A practical approach to type inference for EuLisp
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Lisp applications need to show a reasonable cost-benefit relationship between the offered expressiveness and their demand for storage and run-time. Drawbacks in efficiency, apparent inLisp as a dynamically typed programming language, can be avoided by optimizations. Statically inferred type information can be decisive for the success of these optimizations.
This paper describes a practical approach to type inference realized in a module and application compiler forEuLisp. The approach is partly related to Milner-style polymorphic type inference, but differs by describing functions withgeneric type schemes. Dependencies between argument and result types can be expressed more precisely by using generic type schemes of several lines than by using the common one-line type schemes. Generic type schemes contain types of a refined complementary lattice and bounded type variables. Besides standard and defined types so-calledstrategic types (e.g. singleton, zero, number-list) are combined into the type lattice. Local, global and control flow inference using generic type schemes with refined types generate precise typings of defined functions. Due to module compilation, inferred type schemes of exported functions can be stored in export interfaces, so they may be reused when imported elsewhere.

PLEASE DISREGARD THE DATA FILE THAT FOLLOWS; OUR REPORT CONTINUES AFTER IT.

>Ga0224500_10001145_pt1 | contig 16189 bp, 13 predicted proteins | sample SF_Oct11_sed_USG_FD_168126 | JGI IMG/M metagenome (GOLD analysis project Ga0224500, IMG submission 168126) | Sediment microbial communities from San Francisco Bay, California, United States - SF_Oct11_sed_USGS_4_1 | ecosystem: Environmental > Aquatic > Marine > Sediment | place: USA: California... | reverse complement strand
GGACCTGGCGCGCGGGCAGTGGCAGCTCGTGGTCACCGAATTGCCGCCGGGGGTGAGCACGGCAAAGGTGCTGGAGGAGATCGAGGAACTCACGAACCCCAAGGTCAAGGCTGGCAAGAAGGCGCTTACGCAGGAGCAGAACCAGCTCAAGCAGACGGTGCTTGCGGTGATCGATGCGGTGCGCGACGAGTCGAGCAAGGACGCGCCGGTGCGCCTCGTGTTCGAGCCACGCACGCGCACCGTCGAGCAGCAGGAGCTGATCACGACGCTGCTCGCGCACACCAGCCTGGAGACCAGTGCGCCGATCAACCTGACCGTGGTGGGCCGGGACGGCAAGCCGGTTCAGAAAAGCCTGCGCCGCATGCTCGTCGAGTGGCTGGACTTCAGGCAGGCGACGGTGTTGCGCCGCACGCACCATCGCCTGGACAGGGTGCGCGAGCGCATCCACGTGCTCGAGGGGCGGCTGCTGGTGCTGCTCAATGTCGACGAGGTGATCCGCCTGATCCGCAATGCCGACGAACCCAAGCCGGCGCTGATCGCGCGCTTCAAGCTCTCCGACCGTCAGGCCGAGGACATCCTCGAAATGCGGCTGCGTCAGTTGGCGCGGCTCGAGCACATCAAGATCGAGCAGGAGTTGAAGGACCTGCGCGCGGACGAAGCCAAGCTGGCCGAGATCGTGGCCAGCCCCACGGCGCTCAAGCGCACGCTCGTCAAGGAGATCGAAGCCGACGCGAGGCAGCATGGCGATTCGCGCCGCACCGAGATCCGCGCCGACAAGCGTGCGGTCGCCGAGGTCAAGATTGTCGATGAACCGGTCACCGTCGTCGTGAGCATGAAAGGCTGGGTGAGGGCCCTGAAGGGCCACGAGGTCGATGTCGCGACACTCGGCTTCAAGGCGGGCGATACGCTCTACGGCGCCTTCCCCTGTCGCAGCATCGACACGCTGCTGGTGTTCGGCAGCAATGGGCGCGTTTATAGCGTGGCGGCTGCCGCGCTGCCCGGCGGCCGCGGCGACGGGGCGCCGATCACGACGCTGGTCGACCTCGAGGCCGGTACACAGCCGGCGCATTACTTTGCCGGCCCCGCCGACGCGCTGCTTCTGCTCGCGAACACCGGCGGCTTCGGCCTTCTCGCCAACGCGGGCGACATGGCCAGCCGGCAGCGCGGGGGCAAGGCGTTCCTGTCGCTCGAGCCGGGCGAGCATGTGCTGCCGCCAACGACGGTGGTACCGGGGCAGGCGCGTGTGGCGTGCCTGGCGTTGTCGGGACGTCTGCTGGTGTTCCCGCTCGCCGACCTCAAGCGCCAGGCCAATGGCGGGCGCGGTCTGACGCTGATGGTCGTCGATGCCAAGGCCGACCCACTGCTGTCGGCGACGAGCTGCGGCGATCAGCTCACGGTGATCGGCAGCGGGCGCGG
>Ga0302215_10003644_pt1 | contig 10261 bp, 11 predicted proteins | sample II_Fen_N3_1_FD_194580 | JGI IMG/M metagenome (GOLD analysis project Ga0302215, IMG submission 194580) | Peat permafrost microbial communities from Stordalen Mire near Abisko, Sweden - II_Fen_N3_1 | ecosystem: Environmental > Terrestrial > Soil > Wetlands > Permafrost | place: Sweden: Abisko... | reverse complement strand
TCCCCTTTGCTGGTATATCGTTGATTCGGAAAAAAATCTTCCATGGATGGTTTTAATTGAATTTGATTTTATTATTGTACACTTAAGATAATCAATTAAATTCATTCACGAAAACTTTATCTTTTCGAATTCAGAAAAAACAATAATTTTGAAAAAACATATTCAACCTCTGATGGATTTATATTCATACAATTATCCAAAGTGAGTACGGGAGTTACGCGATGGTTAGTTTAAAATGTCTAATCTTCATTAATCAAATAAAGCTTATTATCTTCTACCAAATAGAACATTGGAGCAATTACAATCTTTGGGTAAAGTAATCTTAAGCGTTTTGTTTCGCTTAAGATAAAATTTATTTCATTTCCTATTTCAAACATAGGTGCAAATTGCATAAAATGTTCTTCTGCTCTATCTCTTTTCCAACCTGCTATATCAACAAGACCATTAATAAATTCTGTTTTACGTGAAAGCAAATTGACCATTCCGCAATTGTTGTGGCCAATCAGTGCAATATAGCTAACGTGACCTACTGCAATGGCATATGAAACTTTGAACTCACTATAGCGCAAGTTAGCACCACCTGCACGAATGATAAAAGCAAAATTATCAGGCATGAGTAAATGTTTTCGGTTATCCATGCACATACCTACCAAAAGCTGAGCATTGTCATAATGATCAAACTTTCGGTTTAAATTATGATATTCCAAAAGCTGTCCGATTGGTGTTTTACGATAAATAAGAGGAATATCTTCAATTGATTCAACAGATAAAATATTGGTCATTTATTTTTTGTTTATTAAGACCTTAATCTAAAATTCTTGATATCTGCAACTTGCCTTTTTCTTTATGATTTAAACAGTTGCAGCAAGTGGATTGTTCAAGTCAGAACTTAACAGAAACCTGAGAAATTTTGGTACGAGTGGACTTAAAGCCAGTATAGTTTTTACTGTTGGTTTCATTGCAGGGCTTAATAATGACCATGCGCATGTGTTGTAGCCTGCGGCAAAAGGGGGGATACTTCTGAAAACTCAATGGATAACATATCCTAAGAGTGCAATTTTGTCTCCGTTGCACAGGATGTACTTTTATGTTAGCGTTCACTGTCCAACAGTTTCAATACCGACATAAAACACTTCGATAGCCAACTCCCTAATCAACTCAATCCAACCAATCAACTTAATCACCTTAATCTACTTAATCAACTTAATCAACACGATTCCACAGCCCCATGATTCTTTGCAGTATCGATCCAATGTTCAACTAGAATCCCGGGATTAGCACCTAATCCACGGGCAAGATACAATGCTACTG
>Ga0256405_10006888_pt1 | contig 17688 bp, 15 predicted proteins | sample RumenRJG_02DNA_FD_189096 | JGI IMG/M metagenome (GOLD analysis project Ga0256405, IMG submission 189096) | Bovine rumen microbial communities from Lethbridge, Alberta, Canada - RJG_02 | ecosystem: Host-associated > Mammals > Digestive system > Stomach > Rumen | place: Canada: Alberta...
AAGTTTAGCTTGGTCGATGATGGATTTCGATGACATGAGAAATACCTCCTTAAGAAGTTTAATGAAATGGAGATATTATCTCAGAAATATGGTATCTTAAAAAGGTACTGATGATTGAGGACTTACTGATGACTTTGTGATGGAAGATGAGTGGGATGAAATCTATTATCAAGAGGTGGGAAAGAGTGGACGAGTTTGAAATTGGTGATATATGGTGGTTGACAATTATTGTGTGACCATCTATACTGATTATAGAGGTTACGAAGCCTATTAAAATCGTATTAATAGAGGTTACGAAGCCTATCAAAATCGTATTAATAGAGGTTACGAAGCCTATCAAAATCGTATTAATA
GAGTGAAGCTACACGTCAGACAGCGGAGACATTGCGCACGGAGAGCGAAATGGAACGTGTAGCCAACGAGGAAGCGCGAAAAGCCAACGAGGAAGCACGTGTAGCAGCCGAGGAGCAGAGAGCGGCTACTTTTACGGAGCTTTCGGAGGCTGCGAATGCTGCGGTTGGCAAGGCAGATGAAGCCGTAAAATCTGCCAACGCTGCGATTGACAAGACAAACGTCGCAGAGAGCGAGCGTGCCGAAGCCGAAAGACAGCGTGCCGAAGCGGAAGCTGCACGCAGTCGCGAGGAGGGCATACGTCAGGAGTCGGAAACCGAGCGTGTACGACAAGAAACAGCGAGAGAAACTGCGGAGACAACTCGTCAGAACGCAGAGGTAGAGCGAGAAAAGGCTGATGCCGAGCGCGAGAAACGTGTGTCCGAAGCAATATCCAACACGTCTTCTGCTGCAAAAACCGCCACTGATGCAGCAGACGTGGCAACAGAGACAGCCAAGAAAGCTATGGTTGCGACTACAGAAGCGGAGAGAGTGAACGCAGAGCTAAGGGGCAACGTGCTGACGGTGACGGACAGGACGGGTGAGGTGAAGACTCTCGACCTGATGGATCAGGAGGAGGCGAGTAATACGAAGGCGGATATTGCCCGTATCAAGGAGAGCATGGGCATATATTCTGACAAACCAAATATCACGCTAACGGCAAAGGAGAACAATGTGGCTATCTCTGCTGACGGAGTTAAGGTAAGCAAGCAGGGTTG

KeywordsType Inference Lisp Compilation Unification
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